Good for mending trailers and mowers and the like.
      A MIG would be better and easier to use. Preferably the gas shield type rather than the flux core. But those run more expensive 350 to 2000$ range. Harbor Freight out by the Maine Mall has both stick and MIG for under 100 $ right now. The MIG they offer at that price is flux core wire. Comparable to my stick welder. Splatters a lot more than a gas shield MIG. If I had the choice today I would choose the MIG over the stick. For 100$ it is cheap learning and you will have a bunch of fun with it. Ultimately I am looking to buy a TIG welder. I have used Jon's big Miller, and TIG has it over all others in terms of control and ease. The learning curve is easier with the new inverter type TIG welders as they have all kinds of do-dads that make initial strike much easier and all your welds look like a neat row of dimes. This is the one I am looking at. http://www.ebay.com/itm/231499183822?

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  5. Nice. I've been wanting a welder ever since leaving the transfer station. I taught myself how to stick weld there and really enjoyed it. I've been talking to my wife about teaching the boys (and girl, if she wants) to weld and I think I might do a cheap one from Harbor Freight. I've never used a mig, but I've heard it's easier/better. Not sure what the best is to start the kids on. I certainly do miss Mardens. My uncle goes to the one in Presque Isle and finds some crazy deals. And I guess if I get a welder, I have to get a cutting torch set, too. ;)

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    1. Mark, with the MIG you can set the feed rate on the wire and it allows you to keep a neat pace, and for me it gives not as many fits and starts as with a stick. I have only used the gas shield type which gives a bit nicer results than the flux core type. The flux core MIG (no gas shield) is more akin to a stick welder. I have a small portable oxy-acetilene rig and been trying to teach myself gas welding and have had various degrees of success and failure mostly due to its small capacity. A proper cutting torch would be a blast but you need some big tanks for that, though for detail work a proper plasma cutter would be better and they are not so expensive.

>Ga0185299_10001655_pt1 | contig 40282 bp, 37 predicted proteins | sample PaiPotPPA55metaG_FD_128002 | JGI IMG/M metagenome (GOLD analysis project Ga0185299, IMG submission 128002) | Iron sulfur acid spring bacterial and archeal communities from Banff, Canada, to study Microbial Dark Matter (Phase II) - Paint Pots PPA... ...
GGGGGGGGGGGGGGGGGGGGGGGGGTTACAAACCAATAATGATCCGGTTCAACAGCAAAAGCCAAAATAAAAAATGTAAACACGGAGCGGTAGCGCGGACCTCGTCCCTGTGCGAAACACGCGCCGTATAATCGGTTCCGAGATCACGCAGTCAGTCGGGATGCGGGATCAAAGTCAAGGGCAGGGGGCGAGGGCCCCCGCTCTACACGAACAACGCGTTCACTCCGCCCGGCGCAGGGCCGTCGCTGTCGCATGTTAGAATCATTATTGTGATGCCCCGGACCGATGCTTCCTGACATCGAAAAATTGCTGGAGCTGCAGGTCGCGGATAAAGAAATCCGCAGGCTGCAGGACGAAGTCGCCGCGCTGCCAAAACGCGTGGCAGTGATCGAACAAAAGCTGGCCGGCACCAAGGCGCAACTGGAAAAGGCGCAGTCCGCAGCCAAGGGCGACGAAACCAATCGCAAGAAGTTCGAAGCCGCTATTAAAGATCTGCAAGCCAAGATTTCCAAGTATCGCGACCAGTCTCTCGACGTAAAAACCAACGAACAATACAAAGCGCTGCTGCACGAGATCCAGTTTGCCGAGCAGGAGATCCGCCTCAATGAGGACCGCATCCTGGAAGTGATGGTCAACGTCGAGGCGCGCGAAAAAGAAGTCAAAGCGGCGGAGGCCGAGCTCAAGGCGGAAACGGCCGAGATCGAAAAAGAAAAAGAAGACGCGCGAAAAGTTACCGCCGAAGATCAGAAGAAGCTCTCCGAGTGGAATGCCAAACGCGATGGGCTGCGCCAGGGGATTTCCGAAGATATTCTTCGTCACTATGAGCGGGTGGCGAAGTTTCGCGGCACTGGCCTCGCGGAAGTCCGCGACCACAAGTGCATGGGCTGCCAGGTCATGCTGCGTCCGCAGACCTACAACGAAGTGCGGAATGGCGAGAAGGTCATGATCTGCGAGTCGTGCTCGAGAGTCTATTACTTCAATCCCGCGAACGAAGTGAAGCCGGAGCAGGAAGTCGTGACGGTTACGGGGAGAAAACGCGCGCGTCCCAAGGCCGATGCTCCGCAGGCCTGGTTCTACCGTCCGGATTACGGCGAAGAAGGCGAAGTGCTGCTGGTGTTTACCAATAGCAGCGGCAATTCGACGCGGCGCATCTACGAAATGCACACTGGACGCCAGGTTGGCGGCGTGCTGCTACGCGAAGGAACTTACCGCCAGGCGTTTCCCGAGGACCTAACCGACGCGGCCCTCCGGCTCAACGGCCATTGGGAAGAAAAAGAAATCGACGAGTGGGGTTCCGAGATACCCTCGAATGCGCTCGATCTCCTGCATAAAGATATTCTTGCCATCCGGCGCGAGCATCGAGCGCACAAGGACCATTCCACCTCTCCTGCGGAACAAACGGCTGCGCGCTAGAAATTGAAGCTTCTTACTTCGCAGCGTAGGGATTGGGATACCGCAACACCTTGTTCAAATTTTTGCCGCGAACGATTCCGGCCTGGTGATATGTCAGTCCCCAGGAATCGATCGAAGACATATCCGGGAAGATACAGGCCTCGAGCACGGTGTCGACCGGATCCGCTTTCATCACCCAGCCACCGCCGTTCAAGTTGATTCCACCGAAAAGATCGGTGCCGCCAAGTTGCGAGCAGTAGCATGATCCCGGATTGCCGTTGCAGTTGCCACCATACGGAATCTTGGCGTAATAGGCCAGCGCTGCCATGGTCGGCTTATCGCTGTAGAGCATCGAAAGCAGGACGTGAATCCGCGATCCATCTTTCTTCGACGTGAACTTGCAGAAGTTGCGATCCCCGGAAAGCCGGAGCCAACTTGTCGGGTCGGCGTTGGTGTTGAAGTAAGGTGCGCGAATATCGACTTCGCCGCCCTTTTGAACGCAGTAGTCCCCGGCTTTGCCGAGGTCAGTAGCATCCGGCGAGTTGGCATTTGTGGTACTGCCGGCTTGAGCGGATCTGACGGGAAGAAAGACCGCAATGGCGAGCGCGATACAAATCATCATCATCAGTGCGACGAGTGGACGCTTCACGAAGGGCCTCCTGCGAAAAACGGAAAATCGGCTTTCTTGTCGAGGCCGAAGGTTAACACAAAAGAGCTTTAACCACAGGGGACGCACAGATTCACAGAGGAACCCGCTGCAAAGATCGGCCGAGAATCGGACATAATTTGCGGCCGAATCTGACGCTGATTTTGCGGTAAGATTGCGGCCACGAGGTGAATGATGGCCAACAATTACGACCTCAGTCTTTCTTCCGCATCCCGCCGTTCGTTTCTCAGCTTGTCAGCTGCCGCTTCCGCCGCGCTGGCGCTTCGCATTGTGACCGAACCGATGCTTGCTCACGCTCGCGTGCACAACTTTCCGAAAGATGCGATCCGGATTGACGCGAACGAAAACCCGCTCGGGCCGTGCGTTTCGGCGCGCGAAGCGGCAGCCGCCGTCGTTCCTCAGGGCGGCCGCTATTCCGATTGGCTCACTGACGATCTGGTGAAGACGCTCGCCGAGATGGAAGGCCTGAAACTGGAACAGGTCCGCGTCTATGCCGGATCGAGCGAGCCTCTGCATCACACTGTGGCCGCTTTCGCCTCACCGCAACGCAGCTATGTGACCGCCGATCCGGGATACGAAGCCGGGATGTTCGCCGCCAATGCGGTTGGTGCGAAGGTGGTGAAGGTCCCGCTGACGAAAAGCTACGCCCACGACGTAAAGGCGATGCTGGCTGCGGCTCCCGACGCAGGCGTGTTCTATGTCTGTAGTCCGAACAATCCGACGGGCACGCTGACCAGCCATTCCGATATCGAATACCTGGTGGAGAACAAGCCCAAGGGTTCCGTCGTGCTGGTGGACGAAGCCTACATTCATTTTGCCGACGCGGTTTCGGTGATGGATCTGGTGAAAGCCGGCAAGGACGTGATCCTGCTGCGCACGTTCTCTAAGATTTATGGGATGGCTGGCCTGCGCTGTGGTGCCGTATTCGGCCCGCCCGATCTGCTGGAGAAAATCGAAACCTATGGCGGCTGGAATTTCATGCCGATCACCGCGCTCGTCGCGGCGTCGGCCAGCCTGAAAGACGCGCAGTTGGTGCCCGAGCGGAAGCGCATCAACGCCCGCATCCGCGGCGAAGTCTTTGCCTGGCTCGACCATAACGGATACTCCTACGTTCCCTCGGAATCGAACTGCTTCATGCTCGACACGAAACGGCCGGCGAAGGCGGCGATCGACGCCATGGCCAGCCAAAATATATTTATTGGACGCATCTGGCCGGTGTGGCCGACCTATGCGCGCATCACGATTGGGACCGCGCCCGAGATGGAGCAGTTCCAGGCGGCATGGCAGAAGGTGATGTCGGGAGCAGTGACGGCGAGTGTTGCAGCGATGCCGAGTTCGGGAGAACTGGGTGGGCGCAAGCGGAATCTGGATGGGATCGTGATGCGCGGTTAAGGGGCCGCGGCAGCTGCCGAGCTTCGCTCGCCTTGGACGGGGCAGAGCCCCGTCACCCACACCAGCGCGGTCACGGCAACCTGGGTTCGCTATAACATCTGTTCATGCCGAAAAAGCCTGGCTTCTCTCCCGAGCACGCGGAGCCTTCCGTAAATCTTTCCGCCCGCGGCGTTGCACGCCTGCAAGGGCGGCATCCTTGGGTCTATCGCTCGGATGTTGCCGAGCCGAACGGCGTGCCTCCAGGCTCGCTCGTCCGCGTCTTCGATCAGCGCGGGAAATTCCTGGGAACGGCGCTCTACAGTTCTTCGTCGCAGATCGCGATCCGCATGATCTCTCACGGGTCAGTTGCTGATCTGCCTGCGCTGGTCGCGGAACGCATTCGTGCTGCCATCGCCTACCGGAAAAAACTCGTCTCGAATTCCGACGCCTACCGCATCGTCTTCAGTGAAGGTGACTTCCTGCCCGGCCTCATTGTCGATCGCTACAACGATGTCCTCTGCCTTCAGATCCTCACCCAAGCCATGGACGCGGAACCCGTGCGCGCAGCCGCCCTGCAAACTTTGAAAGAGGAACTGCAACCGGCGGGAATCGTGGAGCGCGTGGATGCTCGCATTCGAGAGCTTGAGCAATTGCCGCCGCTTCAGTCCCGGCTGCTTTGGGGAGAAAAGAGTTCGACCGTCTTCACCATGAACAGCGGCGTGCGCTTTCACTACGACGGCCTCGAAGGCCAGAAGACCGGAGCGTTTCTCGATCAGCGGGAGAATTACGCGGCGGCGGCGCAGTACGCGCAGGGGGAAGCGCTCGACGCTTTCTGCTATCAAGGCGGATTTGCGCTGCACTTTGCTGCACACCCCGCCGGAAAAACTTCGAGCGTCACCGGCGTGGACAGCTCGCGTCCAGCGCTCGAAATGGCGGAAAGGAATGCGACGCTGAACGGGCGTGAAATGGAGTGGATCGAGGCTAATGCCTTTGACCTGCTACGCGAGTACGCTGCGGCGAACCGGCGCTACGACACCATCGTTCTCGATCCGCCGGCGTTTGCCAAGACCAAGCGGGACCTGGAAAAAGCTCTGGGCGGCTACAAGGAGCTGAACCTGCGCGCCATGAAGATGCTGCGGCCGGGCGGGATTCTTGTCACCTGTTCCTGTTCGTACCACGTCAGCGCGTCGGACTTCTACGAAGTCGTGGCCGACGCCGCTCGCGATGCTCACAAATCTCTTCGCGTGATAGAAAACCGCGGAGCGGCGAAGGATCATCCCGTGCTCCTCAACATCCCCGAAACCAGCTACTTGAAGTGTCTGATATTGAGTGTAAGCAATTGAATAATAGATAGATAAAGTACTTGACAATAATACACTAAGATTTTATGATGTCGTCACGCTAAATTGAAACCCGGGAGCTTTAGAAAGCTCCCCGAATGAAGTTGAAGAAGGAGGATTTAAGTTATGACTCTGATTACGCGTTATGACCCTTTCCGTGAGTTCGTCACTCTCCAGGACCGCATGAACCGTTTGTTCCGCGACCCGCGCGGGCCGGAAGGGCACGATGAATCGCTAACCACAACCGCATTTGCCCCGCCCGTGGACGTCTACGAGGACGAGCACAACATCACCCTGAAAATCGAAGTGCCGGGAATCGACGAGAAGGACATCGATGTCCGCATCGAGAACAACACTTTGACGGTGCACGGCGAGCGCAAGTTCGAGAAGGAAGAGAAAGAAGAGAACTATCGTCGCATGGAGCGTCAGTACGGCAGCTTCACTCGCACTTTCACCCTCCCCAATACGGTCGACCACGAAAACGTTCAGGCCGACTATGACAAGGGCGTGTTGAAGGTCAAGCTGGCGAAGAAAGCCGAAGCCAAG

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  6. I never had a composting toilet. I know people use them in situations where plumbing isn't available. Seems like they would smell kind of funky.

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    1. Harry, Yes, that's is kind of where I was on the whole idea as well. But as I understand it the principle on this one is separation of liquids and solids and evaporation. To that end it has a fan that keeps positive pressure going the right way and vents it outside the dwelling via a hose. And so everything dries out to a powder. More details on the web page for the product.

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  7. Nice, looks a might prickly, but it's got the right man on it!

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    1. Yes, as usual the set up took longer then the actual milling.